Exhibition review of "Stretching the Canvas: Eight Decades of Native Painting" at the George Gustav Heye Center of the National Museum of the American Indian
Jennifer S. Musawwir 11 October 2021
min Read12 August 2021
The Slavery exhibition at Rijksmuseum is an innovative project. The subject of slavery itself is a rather controversial one, as it constitutes the black pages of a nation’s history. However, the Rijksmuseum, as the national museum of history and art of the Netherlands, decided to break the taboo of the topic. The museum is holding this exhibition as a means to embrace a complete view of the country’s history. It also aims to show how the slavery system of the colonial era of the Netherlands was interwoven with the slave trade, but also with the economy and social history up to today. Ten personal stories approach the issue from different points of view. The result is a complete and cohesive narrative of a rather dark subject. But the Rijksmuseum has succeeded in presenting it with respect and accuracy.
The Slavery exhibition is innovative because it is not just another historical exhibition on the subject. The focus is on people that were part of that history. Therefore it becomes more personal and sensitive, rather than just an impersonal data showcase. The exhibition demanded a new look at the museum’s collections. The curators studied them and discovered new details on artworks. So, not only do we see plantation owners, but also enslaved people producing coffee or sugar.
We can also observe an uncomfortable contrast between the idealized representation of the elite versus the harsh reality. Moreover, we see the stereotypical depictions of the enslaved people and the lack of real faces.
The Slavery exhibition consists of ten personal stories from people that were involved in the slavery system in one way or another. That is, people who were in power and people who suffered. There are stories of people who dared to rise against their slaveholders. The sources keep the narrative personal to tell personal stories, rather than stories about the people.
We learn about João Mina, a man who fled Portuguese territory in Brazil during the war in 1645 and got caught in Dutch territory. Another story talks about Tula, an enslaved man who tried to take advantage of the French control over the Netherlands and advocate for the legal freedom of the enslaved in the Dutch colonies. Dirk van Hongendorp was a man from a wealthy family. He criticized the system and fought really hard for its abolishment. However, he did not achieve his goal because he met resistance. So, disappointed, he moved to Brazil, where he became a plantation owner. Records show that he bought enslaved people from other plantations. When confronted, van Hongendorp claimed that “slaves” were necessary to maintain a household and that they were better than free men.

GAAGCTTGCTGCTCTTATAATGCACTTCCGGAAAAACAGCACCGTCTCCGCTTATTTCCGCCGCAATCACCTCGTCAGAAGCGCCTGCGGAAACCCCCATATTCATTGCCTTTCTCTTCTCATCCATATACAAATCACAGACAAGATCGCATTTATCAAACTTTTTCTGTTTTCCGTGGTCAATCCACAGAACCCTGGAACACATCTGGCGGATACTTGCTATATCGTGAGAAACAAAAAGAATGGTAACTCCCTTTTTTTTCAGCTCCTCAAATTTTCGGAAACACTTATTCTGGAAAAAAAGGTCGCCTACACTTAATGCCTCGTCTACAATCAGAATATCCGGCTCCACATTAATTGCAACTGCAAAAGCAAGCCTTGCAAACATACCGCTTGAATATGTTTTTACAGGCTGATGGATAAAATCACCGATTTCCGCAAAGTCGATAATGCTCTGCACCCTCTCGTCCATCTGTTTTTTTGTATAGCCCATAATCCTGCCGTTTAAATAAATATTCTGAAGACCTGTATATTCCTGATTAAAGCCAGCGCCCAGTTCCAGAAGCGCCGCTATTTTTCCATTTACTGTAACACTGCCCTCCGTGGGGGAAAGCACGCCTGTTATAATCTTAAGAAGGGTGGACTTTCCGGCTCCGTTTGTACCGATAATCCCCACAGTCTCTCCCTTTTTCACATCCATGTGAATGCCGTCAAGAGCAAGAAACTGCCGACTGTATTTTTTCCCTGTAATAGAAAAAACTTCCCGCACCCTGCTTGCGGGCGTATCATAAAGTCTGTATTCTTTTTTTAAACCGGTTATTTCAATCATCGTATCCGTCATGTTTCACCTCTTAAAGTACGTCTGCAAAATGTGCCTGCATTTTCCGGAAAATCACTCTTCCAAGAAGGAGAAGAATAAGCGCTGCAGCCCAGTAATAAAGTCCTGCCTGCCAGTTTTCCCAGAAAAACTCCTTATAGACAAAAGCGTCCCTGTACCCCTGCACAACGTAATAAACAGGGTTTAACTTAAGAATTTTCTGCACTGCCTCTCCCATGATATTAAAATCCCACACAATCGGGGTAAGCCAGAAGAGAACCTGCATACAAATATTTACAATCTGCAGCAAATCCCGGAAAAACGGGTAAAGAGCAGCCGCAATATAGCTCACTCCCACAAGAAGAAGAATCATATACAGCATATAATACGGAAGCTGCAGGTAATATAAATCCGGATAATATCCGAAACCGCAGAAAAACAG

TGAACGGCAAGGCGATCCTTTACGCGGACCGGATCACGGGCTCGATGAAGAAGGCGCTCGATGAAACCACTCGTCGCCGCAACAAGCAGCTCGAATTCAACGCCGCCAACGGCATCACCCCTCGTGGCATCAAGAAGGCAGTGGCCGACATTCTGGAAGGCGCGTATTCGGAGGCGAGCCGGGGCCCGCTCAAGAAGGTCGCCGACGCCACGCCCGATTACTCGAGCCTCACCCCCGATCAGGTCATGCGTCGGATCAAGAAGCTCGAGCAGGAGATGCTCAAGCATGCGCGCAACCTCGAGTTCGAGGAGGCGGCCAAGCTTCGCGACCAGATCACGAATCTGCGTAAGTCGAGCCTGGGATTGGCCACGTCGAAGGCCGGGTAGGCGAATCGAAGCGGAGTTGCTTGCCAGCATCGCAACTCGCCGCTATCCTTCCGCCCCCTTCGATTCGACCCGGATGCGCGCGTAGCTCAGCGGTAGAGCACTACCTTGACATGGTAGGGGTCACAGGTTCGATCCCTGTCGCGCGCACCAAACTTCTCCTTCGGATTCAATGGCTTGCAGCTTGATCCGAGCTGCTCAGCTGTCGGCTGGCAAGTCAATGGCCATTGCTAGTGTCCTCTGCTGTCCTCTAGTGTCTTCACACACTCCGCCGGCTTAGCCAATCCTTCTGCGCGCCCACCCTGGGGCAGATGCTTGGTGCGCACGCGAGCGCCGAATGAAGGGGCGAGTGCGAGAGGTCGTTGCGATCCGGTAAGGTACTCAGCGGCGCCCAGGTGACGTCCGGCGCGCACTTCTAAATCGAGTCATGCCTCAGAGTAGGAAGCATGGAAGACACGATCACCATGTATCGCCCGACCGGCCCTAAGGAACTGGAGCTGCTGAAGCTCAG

Images of resistance such as this print haunted the imaginations of many slaveholders in the 18th century.
These are just three of the 10 interesting stories of the Slavery exhibition. They are all carefully curated to depict the true conditions and not to offend anyone. The overall language of the exhibition is also thought out. It speaks of enslaved people and not slaves, except for quoted texts or material that clearly state the slaveholders’ point of view. The enslaved people are seen fully as human beings, not just anonymous objects.
The Rijksmuseum speaks of this very sensitive issue in the best possible way. We learn what the slavery system truly was and its big part in the Dutch colonial era and history in general. This exhibition revealed the Rijksmuseum as a museum for everyone.
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